They amazingly found a significant positive effect for exercise vs. doing nothing and no difference between exercise and psychological therapy or pharmacological treatment on the primary outcome of levels of depression. So, exercise is significantly better than nothing and is non-inferior to psychological therapy and pharmacological therapy. However, the latter results were based on only a few small trials, and speak to your doctor before trying anything I discuss. (This is not medical advice in any way, please speak to your doctor about that). Also, why not just add exercise to whatever you do instead of stopping other things?
The authors further suggested more exercise sessions have a greater effect and that fewer sessions and resistance and mixed training were more effective than aerobic training.
Finally, outside of clinical depression, a systematic review of 23 studies, including six randomized controlled trials, found a positive relationship between physical activity and happiness.14
How to Start Exercising
Exercise is amazing. It’s magic. The only thing that has positively impacted my life more than exercise is good sleep and good relationships. That’s it. Nothing else beats it for me. Nothing else beats exercise, no fulfillment in work, not a diet, not nature time. Exercise makes every aspect of my life better.
So how would I start exercising if I did no exercise at all?
- Talk to my doctor and tell them I am interested in exercising.
- Do my research and take a look at the evidence-based recommendations. There is an excellent PDF from the department of health which I will link to here, but at a basic level, I would aim for these numbers from that document:
- A minimum of 150 minutes of moderate intensity* exercise or 75 minutes of vigorous** exercise
- A goal of greater than 300 minutes of moderate-intensity exercise or 150 minutes of vigorous exercise
- Two or more days a week of muscle-strengthening activity involving all muscle groups
*(Moderate intensive activity is 3-5.9 METs including walking briskly or raking the yard)
**(Vigorous activity is greater than 6.0 METs including running or a fitness class)
3. Find one fun activity that also exercises that I will look forward to (mine is playing soccer) and plan that at least once a week.
4. Add weight lifting with a personal trainer or the guidance of a knowledgeable friend at least twice a week.
5. Fill the rest of the time to hit the above goal of 300 minutes with walking or hiking.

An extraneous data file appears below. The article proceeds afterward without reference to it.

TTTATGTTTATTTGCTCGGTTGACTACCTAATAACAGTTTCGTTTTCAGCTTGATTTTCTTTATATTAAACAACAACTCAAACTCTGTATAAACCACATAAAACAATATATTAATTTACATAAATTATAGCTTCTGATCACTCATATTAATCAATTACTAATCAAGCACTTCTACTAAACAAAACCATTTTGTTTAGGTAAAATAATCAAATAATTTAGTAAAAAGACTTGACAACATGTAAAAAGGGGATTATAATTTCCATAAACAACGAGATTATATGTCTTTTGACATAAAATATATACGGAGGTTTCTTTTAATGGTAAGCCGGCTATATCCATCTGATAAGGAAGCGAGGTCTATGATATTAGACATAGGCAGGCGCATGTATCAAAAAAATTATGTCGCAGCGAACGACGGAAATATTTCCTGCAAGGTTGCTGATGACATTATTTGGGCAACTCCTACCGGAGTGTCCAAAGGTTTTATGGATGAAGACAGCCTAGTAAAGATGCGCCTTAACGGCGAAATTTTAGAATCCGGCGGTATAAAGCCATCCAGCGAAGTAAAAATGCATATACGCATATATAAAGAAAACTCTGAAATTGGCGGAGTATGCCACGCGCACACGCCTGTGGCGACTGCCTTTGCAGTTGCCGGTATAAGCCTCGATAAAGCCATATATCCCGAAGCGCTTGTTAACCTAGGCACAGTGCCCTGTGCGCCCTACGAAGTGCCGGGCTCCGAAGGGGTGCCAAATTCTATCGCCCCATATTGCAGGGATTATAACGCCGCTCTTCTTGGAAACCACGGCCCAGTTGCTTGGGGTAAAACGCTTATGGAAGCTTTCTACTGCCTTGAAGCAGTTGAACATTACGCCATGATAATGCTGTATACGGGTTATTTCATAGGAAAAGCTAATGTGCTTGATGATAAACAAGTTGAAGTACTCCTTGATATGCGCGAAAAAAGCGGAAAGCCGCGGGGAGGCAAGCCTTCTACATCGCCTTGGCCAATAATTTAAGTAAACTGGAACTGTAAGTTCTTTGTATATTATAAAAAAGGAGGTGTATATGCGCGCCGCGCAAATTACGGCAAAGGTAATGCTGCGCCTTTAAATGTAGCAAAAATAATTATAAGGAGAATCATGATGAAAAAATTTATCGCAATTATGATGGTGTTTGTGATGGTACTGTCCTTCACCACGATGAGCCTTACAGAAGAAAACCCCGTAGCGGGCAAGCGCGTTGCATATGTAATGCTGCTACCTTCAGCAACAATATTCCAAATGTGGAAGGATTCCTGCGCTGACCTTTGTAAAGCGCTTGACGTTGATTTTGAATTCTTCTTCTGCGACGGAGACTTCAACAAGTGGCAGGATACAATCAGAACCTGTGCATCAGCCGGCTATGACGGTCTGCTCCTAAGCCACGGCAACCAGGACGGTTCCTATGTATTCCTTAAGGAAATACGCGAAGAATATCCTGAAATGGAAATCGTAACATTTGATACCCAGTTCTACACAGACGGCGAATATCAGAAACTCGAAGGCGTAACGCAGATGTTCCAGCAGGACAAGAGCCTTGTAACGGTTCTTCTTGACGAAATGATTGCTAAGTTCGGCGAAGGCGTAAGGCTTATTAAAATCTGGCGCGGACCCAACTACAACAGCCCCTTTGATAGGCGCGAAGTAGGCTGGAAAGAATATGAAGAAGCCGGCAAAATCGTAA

Overall, exercise can decrease our risk of dying from the two most common killers in the world, cancer, and cardiovascular disease, and alleviate the most common disability in the world, depression.
I would begin exercising by speaking to my doctor, aiming for greater than 300 minutes a week, picking a fun activity, and adding weight lifting and walking to get to that 300 minutes after factoring in the fun activity and weight lifting.
There is one final thing I want to mention, the positive feedback loop and positive leak of exercise on life. When you exercise and you enjoy it, it makes you want to do it more. You become healthier. Your body physically starts to become addicted to exercise; you can exercise more and want to exercise more. Finally, training will lead to a healthier body and mind, and this healthier body and mind leaks into the rest of your life: relationships, sleep, studying, work – everything gets better.
Exercise is magic.
- Cassilhas RC, Tufik S, de Mello MT. Physical exercise, neuroplasticity, spatial learning and memory. Cell Mol Life Sci. 2016 Mar;73(5):975-83. doi: 10.1007/s00018-015-2102-0. Epub 2015 Dec 8. PMID: 26646070.
- Kelley GA, Kelley KS. Exercise and sleep: a systematic review of previous meta-analyses. J Evid Based Med. 2017 Feb;10(1):26-36. doi: 10.1111/jebm.12236. PMID: 28276627; PMCID: PMC5527334.
- Mora JC, Valencia WM. Exercise and Older Adults. Clin Geriatr Med. 2018 Feb;34(1):145-162. doi: 10.1016/j.cger.2017.08.007. Epub 2017 Oct 10. PMID: 29129214.
- Fu Q, Levine BD. Exercise and the autonomic nervous system. Handb Clin Neurol. 2013;117:147-60. doi: 10.1016/B978-0-444-53491-0.00013-4. PMID: 24095123.
- Sarelius I, Pohl U. Control of muscle blood flow during exercise: local factors and integrative mechanisms. Acta Physiol (Oxf). 2010 Aug;199(4):349-65. doi: 10.1111/j.1748-1716.2010.02129.x. Epub 2010 Mar 26. PMID: 20353492; PMCID: PMC3157959.
- Matthews CE, Moore SC, Arem H, Cook MB, Trabert B, Håkansson N, Larsson SC, Wolk A, Gapstur SM, Lynch BM, Milne RL, Freedman ND, Huang WY, Berrington de Gonzalez A, Kitahara CM, Linet MS, Shiroma EJ, Sandin S, Patel AV, Lee IM. Amount and Intensity of Leisure-Time Physical Activity and Lower Cancer Risk. J Clin Oncol. 2020 Mar 1;38(7):686-697. doi: 10.1200/JCO.19.02407. Epub 2019 Dec 26. PMID: 31877085; PMCID: PMC7048166.
- Eckel RH, Jakicic JM, Ard JD, de Jesus JM, Houston Miller N, Hubbard VS, Lee IM, Lichtenstein AH, Loria CM, Millen BE, Nonas CA, Sacks FM, Smith SC Jr, Svetkey LP, Wadden TA, Yanovski SZ; American College of Cardiology/American Heart Association Task Force on Practice Guidelines. 2013 AHA/ACC guideline on lifestyle management to reduce cardiovascular risk: a report of the American College of Cardiology/American Heart Association Task Force on Practice Guidelines. J Am Coll Cardiol. 2014 Jul 1;63(25 Pt B):2960-84. doi: 10.1016/j.jacc.2013.11.003. Epub 2013 Nov 12. Erratum in: J Am Coll Cardiol. 2014 Jul 1;63(25 Pt B):3027-3028. PMID: 24239922.
- Sattelmair, Jacob, et al. “Dose response between physical activity and risk of coronary heart disease: a meta-analysis.” Circulation 124.7 (2011): 789-795.
- Shiroma, Eric J., and I-Min Lee. “Physical activity and cardiovascular health: lessons learned from epidemiological studies across age, gender, and race/ethnicity.” Circulation122.7 (2010): 743-752.
- Cooney GM, Dwan K, Greig CA, Lawlor DA, Rimer J, Waugh FR, McMurdo M, Mead GE. Exercise for depression. Cochrane Database of Systematic Reviews 2013, Issue 9. Art. No.: CD004366. DOI: 10.1002/14651858.CD004366.pub6. Accessed 08 October 2022.
- Zhang, Z., Chen, W. A Systematic Review of the Relationship Between Physical Activity and Happiness. J Happiness Stud 20, 1305–1322 (2019). https://doi.org/10.1007/s10902-018-9976-0